No America, President elect Barack Obama is black. He is an African American, and thankfully he is smart enough and has enough integrity to recognize that. Black people come in every single shade you can think of, but we are still black. The KKK has no problem recognizing that. Nor did most white people when passing on their inheritance. It would be laughable to believe that the black offspring from rapes/relations between white slave owners/segregationists and black women would gain the same recognition and treatment (when it comes to passing on inheritance) as the white offspring of those men. Undoubtedly, there are many white people in America who are related to black people and they don’t even know it. Consider this, it was Barack Obama who brought up his relationship to Dick Cheney, not the other way around. At the height of his power as Vice President and his dealings with Halliburton, do you think Dick Cheney ever recognized Barack Obama as part of his family? Ha!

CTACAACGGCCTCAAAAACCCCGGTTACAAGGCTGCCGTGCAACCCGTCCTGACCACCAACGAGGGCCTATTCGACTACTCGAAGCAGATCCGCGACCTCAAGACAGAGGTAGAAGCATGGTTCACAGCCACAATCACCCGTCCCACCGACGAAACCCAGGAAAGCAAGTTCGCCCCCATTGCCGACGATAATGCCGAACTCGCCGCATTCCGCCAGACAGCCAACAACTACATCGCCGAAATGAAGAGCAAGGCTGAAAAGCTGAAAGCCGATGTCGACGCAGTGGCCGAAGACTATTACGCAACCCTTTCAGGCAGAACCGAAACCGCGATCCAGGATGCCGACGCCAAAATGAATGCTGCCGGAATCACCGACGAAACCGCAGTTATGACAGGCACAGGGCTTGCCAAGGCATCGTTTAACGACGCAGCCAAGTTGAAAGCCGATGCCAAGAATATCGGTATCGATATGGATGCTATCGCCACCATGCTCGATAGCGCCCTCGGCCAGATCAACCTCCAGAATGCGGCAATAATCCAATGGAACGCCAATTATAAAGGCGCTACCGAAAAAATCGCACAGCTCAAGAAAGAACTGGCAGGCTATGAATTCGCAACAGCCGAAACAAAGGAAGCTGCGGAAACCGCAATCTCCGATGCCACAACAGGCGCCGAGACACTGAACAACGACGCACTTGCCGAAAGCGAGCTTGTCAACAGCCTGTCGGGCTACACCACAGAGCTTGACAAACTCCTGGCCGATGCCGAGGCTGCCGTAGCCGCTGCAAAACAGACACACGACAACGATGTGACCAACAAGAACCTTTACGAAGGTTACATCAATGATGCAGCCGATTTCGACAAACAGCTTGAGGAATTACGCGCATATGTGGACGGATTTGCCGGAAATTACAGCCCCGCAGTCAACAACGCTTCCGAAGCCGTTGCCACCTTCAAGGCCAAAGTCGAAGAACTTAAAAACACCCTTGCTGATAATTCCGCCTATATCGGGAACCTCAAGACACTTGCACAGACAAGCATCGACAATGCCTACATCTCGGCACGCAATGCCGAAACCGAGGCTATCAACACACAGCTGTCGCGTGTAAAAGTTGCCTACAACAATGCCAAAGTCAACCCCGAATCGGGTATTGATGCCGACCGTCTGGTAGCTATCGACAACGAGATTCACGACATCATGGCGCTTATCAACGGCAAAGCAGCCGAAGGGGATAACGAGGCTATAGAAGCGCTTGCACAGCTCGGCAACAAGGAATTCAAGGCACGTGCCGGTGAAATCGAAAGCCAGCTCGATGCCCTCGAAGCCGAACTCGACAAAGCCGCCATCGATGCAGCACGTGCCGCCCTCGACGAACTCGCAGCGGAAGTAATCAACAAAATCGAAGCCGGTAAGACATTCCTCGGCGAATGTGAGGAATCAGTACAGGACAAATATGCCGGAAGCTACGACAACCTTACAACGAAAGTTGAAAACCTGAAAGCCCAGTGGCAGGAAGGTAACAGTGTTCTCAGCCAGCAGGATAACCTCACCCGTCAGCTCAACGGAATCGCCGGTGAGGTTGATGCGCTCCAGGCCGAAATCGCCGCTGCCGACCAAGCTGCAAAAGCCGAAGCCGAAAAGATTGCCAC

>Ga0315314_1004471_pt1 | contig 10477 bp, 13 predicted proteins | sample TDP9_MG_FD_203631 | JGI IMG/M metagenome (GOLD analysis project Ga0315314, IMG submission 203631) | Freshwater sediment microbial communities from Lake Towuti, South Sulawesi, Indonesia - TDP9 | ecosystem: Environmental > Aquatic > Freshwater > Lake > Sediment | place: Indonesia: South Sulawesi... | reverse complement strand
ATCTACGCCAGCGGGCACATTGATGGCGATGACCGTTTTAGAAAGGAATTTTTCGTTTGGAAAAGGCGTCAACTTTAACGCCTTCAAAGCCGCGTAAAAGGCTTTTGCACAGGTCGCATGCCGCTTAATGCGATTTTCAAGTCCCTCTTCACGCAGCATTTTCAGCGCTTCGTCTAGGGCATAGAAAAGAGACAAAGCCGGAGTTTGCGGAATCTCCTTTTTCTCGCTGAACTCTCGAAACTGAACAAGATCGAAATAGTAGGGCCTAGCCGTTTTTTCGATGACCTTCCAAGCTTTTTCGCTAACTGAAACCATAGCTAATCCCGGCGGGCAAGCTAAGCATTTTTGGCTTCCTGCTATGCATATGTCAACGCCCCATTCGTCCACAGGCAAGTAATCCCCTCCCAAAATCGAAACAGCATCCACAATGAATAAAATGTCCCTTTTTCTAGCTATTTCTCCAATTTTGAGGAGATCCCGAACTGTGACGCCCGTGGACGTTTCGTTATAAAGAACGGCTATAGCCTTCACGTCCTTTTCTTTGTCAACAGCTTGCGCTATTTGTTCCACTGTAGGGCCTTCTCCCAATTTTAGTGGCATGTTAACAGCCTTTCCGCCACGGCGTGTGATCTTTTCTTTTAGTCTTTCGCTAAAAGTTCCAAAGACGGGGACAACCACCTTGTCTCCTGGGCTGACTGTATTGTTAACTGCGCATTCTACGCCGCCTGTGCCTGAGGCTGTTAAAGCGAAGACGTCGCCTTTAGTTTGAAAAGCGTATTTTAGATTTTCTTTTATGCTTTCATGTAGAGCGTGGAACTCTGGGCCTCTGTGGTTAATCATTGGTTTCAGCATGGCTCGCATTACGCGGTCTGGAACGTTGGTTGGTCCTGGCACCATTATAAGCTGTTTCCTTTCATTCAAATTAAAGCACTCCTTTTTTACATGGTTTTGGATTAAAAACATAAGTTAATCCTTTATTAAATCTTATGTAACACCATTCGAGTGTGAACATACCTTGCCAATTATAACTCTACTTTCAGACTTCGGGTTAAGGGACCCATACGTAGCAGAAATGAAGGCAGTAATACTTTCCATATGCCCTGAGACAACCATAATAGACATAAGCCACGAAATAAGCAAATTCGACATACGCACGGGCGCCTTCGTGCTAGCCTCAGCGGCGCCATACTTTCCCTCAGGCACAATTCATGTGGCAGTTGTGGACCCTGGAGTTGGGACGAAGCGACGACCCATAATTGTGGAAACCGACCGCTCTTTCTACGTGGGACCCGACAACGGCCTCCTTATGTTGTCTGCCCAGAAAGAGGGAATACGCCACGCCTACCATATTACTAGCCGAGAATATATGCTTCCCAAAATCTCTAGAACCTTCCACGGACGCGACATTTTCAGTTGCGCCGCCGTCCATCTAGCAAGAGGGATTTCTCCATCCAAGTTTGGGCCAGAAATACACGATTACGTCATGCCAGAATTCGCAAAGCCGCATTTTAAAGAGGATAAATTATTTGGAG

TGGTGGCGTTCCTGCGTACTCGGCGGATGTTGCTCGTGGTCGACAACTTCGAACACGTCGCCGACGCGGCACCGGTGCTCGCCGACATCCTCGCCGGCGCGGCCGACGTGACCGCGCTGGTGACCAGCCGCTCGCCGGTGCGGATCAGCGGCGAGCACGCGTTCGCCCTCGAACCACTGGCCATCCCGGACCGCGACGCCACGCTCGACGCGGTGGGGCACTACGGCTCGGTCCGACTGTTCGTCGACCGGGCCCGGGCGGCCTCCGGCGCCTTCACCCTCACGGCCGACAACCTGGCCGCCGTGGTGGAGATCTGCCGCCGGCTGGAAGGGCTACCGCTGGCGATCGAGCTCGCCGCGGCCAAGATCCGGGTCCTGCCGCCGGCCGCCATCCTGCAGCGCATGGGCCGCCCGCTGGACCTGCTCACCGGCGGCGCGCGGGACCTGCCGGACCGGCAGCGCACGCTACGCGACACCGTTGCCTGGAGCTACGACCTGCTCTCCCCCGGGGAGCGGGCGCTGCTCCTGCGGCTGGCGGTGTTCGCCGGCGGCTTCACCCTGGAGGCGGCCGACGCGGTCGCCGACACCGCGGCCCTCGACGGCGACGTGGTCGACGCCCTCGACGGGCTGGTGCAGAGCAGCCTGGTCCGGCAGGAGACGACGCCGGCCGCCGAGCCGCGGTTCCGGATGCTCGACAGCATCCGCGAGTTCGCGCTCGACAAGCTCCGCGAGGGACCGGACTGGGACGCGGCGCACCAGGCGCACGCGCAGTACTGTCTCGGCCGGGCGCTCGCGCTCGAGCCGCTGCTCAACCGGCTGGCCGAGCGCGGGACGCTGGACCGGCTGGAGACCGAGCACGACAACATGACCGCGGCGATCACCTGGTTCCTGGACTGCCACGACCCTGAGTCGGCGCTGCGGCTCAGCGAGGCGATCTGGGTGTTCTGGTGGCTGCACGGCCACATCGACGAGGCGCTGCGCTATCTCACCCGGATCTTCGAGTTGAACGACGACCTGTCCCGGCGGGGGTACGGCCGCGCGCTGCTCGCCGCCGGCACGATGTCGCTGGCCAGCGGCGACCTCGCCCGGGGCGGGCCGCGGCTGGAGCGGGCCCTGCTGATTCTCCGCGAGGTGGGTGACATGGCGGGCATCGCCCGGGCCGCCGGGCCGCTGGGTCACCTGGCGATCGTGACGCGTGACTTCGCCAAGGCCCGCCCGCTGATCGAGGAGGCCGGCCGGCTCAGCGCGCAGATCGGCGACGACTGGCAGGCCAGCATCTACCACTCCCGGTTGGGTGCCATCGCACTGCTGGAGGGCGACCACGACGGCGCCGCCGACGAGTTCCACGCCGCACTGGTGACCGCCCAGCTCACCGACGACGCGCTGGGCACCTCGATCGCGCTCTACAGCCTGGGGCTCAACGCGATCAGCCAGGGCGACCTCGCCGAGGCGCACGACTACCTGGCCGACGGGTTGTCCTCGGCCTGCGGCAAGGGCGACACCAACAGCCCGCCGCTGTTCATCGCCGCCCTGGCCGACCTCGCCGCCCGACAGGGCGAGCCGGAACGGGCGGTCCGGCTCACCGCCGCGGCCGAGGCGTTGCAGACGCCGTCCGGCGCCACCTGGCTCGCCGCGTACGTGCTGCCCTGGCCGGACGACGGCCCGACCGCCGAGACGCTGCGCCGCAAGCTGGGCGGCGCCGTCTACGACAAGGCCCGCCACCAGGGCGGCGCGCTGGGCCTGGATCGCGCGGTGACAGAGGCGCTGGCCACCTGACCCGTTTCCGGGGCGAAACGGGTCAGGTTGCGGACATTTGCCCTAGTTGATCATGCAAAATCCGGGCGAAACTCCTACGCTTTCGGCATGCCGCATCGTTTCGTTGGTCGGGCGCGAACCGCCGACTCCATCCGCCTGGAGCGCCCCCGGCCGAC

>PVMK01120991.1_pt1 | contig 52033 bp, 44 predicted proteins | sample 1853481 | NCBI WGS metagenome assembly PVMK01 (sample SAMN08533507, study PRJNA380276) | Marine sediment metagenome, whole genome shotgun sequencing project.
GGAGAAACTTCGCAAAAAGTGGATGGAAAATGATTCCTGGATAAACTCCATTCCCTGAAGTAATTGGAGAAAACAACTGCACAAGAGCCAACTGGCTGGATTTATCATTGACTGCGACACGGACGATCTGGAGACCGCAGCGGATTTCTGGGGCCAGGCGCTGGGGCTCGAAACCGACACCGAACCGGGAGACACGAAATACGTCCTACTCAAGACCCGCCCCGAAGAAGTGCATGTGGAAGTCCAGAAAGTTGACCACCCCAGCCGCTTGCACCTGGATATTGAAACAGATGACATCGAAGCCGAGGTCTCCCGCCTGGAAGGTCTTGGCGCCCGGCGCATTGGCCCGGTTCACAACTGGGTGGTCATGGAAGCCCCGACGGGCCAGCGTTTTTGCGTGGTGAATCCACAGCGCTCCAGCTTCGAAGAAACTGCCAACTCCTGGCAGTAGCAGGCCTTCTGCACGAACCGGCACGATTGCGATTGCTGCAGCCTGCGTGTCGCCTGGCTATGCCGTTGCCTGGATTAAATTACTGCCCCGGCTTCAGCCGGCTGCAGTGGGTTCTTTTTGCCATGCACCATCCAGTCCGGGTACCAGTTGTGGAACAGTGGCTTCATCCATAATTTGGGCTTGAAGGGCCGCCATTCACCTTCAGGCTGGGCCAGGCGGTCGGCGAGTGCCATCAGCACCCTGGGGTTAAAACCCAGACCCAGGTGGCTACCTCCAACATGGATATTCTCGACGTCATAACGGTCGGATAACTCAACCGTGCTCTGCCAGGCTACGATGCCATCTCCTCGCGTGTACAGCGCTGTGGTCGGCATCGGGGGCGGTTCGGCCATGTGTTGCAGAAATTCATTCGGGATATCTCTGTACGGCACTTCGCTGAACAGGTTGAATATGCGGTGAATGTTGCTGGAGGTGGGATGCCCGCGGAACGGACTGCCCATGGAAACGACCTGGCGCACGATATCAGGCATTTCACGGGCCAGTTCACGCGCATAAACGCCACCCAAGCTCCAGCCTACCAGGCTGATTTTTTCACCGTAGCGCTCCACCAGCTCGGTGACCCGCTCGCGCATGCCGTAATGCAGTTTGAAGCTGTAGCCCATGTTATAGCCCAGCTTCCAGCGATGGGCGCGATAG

Sadly, there is still a subtle belief in America that being black is a bad thing. That explains why whenever an African American becomes incredibly successful (like Oprah or Michael Jordan), people are quick to say “they transcend race”. It is almost as if they are saying “you are so good at what you do, that we will forgive you for being black. I hardly even notice that (negative) part about you.”
When have you ever heard this type of comment said about a successful white American? Nobody says Michael Phelps “transcends race”. Nobody says that about Steve Jobs or Bill Gates, George Clooney or Brad Pitt, Celine Dion or Barbra Streisand, etc. For them, and many non blacks in general, race is not something to apologize for, nor is it something that is even addressed.